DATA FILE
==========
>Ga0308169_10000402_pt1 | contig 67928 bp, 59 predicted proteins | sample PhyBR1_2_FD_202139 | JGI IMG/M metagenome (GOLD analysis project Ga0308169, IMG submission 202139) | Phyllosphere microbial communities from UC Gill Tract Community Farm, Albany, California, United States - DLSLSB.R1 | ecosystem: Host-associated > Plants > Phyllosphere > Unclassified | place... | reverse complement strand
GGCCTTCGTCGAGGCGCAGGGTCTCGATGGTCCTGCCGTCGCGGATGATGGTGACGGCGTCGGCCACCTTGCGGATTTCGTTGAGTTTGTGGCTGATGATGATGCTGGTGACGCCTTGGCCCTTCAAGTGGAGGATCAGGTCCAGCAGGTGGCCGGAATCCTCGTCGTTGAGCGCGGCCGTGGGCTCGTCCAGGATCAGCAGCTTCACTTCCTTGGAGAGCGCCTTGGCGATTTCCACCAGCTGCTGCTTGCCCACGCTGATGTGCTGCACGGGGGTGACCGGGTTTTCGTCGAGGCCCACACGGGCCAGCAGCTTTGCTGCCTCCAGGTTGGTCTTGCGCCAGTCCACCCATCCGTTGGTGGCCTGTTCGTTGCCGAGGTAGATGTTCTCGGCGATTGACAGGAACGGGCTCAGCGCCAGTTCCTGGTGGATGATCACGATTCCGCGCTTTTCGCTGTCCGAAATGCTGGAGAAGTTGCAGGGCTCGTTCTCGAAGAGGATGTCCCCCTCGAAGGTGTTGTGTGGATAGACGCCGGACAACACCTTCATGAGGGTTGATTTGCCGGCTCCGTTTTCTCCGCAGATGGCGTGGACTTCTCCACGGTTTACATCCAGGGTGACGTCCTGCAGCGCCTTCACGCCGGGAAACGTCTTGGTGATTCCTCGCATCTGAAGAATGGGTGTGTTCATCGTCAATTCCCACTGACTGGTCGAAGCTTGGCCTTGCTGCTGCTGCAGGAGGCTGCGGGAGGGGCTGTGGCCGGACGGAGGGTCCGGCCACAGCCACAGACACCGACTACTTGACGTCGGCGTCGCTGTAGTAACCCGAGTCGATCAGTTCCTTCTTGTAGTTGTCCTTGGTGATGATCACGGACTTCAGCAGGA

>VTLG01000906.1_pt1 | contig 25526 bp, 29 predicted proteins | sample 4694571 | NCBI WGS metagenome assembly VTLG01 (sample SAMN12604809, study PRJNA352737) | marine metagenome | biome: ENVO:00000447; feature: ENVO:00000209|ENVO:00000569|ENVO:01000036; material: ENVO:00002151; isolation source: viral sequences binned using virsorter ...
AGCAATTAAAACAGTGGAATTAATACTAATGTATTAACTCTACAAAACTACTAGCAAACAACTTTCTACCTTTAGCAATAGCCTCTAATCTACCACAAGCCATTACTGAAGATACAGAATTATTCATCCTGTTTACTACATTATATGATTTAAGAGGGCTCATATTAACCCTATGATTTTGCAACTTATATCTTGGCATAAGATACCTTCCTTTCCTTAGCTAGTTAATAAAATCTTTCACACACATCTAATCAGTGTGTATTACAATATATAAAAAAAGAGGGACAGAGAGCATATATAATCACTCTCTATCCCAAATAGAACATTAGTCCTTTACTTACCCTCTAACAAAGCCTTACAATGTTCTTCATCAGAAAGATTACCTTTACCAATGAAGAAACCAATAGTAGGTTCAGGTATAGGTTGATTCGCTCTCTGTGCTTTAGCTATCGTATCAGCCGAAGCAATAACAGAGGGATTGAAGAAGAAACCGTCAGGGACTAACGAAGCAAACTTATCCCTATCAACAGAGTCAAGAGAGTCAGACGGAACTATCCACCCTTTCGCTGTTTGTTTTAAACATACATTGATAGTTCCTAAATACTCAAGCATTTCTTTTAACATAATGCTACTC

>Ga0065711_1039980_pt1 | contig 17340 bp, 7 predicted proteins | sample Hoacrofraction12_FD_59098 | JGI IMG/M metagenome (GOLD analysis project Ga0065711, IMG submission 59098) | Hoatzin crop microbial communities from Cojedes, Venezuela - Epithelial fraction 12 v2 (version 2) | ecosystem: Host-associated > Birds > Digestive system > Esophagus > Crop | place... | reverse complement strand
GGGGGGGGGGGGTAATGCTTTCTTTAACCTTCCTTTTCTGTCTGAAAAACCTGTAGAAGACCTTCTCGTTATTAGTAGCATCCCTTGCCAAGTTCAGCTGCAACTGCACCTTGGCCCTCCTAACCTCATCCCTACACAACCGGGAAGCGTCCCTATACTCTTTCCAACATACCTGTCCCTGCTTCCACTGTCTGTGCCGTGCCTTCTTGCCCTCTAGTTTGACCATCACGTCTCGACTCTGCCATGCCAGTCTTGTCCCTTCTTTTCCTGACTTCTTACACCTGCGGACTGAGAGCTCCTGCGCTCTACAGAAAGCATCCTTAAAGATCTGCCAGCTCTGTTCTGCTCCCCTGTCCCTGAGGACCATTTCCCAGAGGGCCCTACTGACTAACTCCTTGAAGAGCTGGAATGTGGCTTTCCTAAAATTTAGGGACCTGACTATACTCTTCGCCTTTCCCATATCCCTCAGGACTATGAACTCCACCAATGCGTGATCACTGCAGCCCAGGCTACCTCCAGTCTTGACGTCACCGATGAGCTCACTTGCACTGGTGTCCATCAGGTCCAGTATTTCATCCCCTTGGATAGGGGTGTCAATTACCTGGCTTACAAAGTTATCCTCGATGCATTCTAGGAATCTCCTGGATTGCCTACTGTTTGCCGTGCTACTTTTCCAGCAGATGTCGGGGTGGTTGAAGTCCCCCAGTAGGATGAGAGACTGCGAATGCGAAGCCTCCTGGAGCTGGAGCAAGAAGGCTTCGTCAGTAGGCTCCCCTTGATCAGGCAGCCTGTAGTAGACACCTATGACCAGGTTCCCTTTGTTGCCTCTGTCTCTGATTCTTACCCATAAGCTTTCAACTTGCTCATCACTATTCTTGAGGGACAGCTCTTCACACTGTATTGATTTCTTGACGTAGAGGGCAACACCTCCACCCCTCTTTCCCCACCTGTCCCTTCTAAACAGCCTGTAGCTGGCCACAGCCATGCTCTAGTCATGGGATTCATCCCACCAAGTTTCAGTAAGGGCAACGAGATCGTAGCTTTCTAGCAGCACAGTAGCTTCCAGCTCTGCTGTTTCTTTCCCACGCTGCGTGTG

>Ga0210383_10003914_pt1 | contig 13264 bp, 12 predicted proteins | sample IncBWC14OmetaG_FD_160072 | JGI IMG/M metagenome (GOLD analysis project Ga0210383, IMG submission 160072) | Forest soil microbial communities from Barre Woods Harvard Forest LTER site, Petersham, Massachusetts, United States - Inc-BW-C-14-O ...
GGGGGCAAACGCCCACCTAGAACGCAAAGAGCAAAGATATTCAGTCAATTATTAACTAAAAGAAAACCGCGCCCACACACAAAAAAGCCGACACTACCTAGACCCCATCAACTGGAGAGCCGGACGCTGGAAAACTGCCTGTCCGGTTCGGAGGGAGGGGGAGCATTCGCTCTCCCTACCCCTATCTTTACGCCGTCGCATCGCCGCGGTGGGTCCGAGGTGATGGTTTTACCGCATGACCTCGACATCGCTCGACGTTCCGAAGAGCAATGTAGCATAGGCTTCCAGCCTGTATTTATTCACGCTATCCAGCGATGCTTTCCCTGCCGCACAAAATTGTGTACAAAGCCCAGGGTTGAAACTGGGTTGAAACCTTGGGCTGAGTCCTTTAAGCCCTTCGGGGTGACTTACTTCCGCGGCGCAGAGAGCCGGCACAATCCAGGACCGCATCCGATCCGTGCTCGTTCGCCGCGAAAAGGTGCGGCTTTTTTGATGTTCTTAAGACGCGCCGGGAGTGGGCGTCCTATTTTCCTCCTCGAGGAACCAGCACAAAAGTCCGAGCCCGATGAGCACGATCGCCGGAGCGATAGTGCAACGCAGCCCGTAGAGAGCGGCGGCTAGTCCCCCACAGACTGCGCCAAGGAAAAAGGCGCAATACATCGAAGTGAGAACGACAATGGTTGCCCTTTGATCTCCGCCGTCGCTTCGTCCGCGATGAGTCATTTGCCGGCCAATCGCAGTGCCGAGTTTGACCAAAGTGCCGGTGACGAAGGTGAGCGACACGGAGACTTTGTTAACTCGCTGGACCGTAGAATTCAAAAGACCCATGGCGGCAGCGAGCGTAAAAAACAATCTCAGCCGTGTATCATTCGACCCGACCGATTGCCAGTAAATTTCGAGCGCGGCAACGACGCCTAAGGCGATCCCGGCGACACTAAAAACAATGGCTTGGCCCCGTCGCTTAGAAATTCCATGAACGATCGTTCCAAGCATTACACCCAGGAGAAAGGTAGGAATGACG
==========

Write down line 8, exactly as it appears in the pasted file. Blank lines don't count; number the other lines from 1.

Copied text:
GGGGGCAAACGCCCACCTAGAACGCAAAGAGCAAAGATATTCAGTCAATTATTAACTAAAAGAAAACCGCGCCCACACACAAAAAAGCCGACACTACCTAGACCCCATCAACTGGAGAGCCGGACGCTGGAAAACTGCCTGTCCGGTTCGGAGGGAGGGGGAGCATTCGCTCTCCCTACCCCTATCTTTACGCCGTCGCATCGCCGCGGTGGGTCCGAGGTGATGGTTTTACCGCATGACCTCGACATCGCTCGACGTTCCGAAGAGCAATGTAGCATAGGCTTCCAGCCTGTATTTATTCACGCTATCCAGCGATGCTTTCCCTGCCGCACAAAATTGTGTACAAAGCCCAGGGTTGAAACTGGGTTGAAACCTTGGGCTGAGTCCTTTAAGCCCTTCGGGGTGACTTACTTCCGCGGCGCAGAGAGCCGGCACAATCCAGGACCGCATCCGATCCGTGCTCGTTCGCCGCGAAAAGGTGCGGCTTTTTTGATGTTCTTAAGACGCGCCGGGAGTGGGCGTCCTATTTTCCTCCTCGAGGAACCAGCACAAAAGTCCGAGCCCGATGAGCACGATCGCCGGAGCGATAGTGCAACGCAGCCCGTAGAGAGCGGCGGCTAGTCCCCCACAGACTGCGCCAAGGAAAAAGGCGCAATACATCGAAGTGAGAACGACAATGGTTGCCCTTTGATCTCCGCCGTCGCTTCGTCCGCGATGAGTCATTTGCCGGCCAATCGCAGTGCCGAGTTTGACCAAAGTGCCGGTGACGAAGGTGAGCGACACGGAGACTTTGTTAACTCGCTGGACCGTAGAATTCAAAAGACCCATGGCGGCAGCGAGCGTAAAAAACAATCTCAGCCGTGTATCATTCGACCCGACCGATTGCCAGTAAATTTCGAGCGCGGCAACGACGCCTAAGGCGATCCCGGCGACACTAAAAACAATGGCTTGGCCCCGTCGCTTAGAAATTCCATGAACGATCGTTCCAAGCATTACACCCAGGAGAAAGGTAGGAATGACG